In most cases, however, savvy project teams will artificially inflate risks in order to create the greatest possible contingency.  These funds, held outside the project budget, then act as a black-budget slush fund for the project.  The nett result is a project which is more likely to hit its margin targets but an unhealthy corporate balance sheet.


A risk is not a risk when it is an issue.  Much of the difficulty in generating real risks is that most risk register risks contain elements of risk.  They allude to risk and there is usually a gold nugget in there somewhere.  However, until there is a quantifiable financial impact they cannot be used to determine liquidity requirements and they should not be included on a risk register.  They may be pressing issues for the business but they are not risks. The difference is key:  Risks require liquidity.  Issues require analysis.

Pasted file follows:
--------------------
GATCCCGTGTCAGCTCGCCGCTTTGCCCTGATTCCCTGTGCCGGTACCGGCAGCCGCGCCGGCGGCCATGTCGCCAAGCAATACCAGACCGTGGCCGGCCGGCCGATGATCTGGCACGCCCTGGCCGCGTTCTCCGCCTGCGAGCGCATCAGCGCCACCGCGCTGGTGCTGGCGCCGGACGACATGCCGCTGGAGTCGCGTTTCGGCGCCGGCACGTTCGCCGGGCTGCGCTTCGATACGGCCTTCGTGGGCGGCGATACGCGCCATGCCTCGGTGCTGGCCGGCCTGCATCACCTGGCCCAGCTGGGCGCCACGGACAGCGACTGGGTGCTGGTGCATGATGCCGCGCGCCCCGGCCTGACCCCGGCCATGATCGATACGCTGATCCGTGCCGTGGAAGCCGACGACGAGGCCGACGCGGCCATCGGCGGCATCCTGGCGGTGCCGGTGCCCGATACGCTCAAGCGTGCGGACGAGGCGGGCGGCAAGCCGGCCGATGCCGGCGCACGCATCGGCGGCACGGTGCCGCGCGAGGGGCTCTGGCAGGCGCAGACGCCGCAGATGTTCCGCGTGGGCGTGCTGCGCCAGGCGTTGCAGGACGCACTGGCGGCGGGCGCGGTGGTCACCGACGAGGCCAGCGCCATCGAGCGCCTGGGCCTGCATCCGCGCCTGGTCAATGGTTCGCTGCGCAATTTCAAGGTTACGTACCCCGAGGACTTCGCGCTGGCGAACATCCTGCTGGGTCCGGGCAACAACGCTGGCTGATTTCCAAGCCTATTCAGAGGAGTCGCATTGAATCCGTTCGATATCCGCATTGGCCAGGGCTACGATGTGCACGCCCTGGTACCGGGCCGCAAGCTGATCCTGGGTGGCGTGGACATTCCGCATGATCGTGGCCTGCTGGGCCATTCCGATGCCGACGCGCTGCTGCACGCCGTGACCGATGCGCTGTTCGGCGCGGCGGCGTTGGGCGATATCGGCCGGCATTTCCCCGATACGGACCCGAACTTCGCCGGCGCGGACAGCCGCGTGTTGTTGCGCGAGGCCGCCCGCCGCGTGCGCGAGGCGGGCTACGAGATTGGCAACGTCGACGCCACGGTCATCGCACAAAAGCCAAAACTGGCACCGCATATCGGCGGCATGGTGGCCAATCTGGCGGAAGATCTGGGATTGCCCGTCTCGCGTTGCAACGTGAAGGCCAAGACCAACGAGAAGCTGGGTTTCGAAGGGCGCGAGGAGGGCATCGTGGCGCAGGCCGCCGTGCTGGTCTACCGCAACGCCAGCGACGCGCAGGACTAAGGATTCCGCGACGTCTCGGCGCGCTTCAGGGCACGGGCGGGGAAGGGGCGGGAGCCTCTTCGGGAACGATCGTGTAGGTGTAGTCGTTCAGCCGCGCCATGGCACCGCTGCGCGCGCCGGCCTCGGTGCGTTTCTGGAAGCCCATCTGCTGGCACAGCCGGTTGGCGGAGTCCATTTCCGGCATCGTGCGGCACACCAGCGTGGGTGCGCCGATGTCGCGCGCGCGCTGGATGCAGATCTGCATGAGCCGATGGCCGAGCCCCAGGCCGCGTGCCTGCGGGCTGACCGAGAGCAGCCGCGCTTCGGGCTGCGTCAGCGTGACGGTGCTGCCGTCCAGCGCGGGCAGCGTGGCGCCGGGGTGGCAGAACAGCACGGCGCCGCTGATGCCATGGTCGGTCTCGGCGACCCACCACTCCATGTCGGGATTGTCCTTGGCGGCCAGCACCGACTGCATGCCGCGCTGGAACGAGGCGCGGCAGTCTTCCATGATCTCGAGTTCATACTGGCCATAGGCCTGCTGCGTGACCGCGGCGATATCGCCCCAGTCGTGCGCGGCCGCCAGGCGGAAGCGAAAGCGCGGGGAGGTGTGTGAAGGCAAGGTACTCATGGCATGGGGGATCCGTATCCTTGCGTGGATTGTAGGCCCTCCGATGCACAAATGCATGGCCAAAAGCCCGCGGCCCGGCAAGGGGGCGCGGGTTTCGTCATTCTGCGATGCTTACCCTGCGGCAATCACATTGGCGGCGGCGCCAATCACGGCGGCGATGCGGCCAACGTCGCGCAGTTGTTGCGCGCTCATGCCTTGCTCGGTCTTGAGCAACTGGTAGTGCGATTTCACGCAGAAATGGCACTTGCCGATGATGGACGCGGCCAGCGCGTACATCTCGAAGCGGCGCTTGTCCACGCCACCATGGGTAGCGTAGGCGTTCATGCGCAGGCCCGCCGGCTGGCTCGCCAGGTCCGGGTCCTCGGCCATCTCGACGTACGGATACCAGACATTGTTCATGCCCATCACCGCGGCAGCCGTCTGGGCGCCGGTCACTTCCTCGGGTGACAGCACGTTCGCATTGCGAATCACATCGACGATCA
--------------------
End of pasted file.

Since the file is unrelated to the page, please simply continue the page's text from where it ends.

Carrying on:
quopteMost risk registers contain risks which have no business relevance.  These things are, technically, risks but they are usually so remote or unprovable that they (i) are hard to argue with, and (ii) obfuscate the real risks often hidden within their confused semantics.  Most of these things are pressing business issues but issues require further analysis and planning.  They do not belong in a risk register.


  1. Firstly, to be a risk a thing must satisfy the following criteria:
    1. it must be derived from a structural weakness, i.e. a design flaw in the program plan, the technical architecture, a contract clause, a cost model imperfection.
    2. there must be a threat/disposition.  For instance, a chair with the broken leg might highlight a structural weakness but it does not represent a real risk until someone becomes disposed  to sitting on it.
  2. Secondly, in order for risks to be commercially relevant they must satisfy the following criteria:
    1. they must be HOT:  They need to part of an emerging or ongoing adverse variance in the costs.